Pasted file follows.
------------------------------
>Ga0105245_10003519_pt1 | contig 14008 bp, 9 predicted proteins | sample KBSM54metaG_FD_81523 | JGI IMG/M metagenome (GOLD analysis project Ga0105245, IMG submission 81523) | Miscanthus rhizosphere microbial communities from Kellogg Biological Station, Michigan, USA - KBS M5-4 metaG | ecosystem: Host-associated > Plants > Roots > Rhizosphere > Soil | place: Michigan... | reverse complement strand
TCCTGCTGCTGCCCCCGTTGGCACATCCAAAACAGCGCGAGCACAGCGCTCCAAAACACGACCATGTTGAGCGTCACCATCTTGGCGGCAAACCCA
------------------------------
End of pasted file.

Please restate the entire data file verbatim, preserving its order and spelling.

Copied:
>Ga0105245_10003519_pt1 | contig 14008 bp, 9 predicted proteins | sample KBSM54metaG_FD_81523 | JGI IMG/M metagenome (GOLD analysis project Ga0105245, IMG submission 81523) | Miscanthus rhizosphere microbial communities from Kellogg Biological Station, Michigan, USA - KBS M5-4 metaG | ecosystem: Host-associated > Plants > Roots > Rhizosphere > Soil | place: Michigan... | reverse complement strand
TCCTGCTGCTGCCCCCGTTGGCACATCCAAAACAGCGCGAGCACAGCGCTCCAAAACACGACCATGTTGAGCGTCACCATCTTGGCGGCAAACCCA